01.Pricing loophole costs us millions
Australian health policy experts, Professor Philip Clarke and Alex Avery
, have found drug pricing loopholes which allow combination drugs – which involve two drugs combined into one tablet – to be sold at a higher price than total price of the two drugs sold separately.
Combination drugs are increasingly prescribed by Australian doctors, especially for people with chronic conditions. Their main advantage is that people need to take fewer pills, therefore leading to better patient compliance – people are more likely to take the drugs as prescribed and therefore gain the health benefits of them. And initially at least, it’s cheaper than buying the drugs separately.
One of the best examples highlighting the problem is clopidogrel + aspirin, which prevents heart attack, stroke and premature death. On the PBS the dispensed price is $54.96, for which ordinary (non-concessional) patients pay $36.90. However, clopidogrel is just $20.88 and you can buy 100 aspirin for around $3, leaving the government and the consumer out of pocket, with the aspirin component adding as much as $1.10 per tablet.
So how does a pharmaceutical company make this profit? By introducing two brands of the same drug. Initially the price of a combined drug is linked to the component drugs, and is the same or cheaper than the component drugs. So when the component prices fall – for example when they come off patent – the price reductions apply to the combination drug.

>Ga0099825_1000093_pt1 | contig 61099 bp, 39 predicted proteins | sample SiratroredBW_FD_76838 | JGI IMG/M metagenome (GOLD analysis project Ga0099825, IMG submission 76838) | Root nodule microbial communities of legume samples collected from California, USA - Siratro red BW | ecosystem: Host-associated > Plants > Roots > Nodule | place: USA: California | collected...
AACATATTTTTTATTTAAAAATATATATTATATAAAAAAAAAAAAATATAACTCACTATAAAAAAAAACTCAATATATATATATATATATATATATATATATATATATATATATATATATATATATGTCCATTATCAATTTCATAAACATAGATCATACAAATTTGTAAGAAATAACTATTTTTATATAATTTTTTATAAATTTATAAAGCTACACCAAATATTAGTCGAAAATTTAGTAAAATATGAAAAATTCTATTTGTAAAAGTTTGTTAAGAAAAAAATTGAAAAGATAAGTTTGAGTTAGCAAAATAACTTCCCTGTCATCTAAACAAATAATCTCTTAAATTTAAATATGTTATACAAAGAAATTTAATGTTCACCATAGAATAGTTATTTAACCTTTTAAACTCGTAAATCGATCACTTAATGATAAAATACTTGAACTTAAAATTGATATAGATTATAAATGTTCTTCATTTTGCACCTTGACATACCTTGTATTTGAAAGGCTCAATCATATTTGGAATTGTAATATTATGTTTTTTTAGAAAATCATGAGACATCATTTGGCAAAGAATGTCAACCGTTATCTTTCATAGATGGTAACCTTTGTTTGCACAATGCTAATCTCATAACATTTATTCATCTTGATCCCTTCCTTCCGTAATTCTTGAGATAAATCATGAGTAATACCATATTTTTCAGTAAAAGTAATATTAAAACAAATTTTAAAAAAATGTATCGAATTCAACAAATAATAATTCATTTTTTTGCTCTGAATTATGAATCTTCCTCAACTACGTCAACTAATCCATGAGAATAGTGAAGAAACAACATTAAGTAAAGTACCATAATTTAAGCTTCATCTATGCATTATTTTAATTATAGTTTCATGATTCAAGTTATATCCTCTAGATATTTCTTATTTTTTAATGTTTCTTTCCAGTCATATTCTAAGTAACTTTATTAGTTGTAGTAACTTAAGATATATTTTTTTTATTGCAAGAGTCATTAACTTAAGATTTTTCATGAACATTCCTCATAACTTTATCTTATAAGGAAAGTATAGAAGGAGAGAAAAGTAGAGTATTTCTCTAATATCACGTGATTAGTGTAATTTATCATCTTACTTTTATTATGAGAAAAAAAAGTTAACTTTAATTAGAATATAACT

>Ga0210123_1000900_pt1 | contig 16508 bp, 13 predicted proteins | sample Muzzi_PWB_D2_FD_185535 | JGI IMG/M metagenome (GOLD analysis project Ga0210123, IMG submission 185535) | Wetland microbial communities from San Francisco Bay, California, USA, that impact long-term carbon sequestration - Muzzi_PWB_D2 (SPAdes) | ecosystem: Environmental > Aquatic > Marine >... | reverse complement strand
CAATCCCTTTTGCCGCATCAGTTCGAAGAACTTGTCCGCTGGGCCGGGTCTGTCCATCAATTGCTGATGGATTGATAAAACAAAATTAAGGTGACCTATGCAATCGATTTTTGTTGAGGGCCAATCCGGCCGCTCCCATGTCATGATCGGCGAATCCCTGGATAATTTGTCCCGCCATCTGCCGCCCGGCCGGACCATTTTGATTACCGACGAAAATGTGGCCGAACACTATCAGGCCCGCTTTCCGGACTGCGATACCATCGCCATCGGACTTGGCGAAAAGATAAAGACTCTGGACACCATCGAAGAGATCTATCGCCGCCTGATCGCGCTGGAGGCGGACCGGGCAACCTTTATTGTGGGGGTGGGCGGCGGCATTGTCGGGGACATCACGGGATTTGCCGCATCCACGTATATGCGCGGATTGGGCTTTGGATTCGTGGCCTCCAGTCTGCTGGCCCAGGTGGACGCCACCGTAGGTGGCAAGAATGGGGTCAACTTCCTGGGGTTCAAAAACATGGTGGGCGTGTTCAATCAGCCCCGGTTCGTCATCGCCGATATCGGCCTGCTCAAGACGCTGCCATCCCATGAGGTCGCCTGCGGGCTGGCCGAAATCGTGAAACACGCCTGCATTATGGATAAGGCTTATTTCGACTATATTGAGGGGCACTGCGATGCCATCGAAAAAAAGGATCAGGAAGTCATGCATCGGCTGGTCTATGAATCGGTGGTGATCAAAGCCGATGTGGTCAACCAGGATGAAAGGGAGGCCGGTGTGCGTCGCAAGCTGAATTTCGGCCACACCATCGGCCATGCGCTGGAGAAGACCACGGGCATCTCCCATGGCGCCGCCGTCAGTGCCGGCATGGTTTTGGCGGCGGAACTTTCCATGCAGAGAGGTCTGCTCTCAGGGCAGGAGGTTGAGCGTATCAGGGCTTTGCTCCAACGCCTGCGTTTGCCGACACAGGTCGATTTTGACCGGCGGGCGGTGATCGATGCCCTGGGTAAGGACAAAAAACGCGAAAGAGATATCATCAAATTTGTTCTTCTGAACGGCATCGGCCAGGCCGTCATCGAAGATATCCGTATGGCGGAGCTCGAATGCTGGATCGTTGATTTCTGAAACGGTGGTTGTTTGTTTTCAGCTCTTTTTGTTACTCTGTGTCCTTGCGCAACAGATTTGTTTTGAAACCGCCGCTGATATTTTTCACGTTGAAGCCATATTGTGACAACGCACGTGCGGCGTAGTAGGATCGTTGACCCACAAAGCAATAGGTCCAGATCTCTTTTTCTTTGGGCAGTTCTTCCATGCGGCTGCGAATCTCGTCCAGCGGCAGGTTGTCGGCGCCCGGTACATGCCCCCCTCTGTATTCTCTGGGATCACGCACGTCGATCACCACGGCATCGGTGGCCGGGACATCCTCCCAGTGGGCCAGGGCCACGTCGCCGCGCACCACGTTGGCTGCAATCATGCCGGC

However, if after the initial PBS listing there is more than one brand of the combination drug, even if they’re from the same manufacturer, the rules change and the cost is no longer linked to the component drugs.
Clarke and Avery have identified other manufacturers taking advantage of this by introducing a second brand of a combination drug just before the end of the initial PBS listing period, allowing them to charge higher prices.
The authors have calculated that the price differential of the clopidogrel + aspirin combination is around $20 million for the Australian government and around $2.5 million for the 12,000 consumers who take it – and that’s just one combination drug. With similar scenarios among other combination drugs it could be costing the government a total $120 million per year.
While the higher price could be at least partly recouped in health system cost savings due to greater patient compliance, the authors recommend a new pricing framework for combination drugs where costs are permanently linked to the component drugs.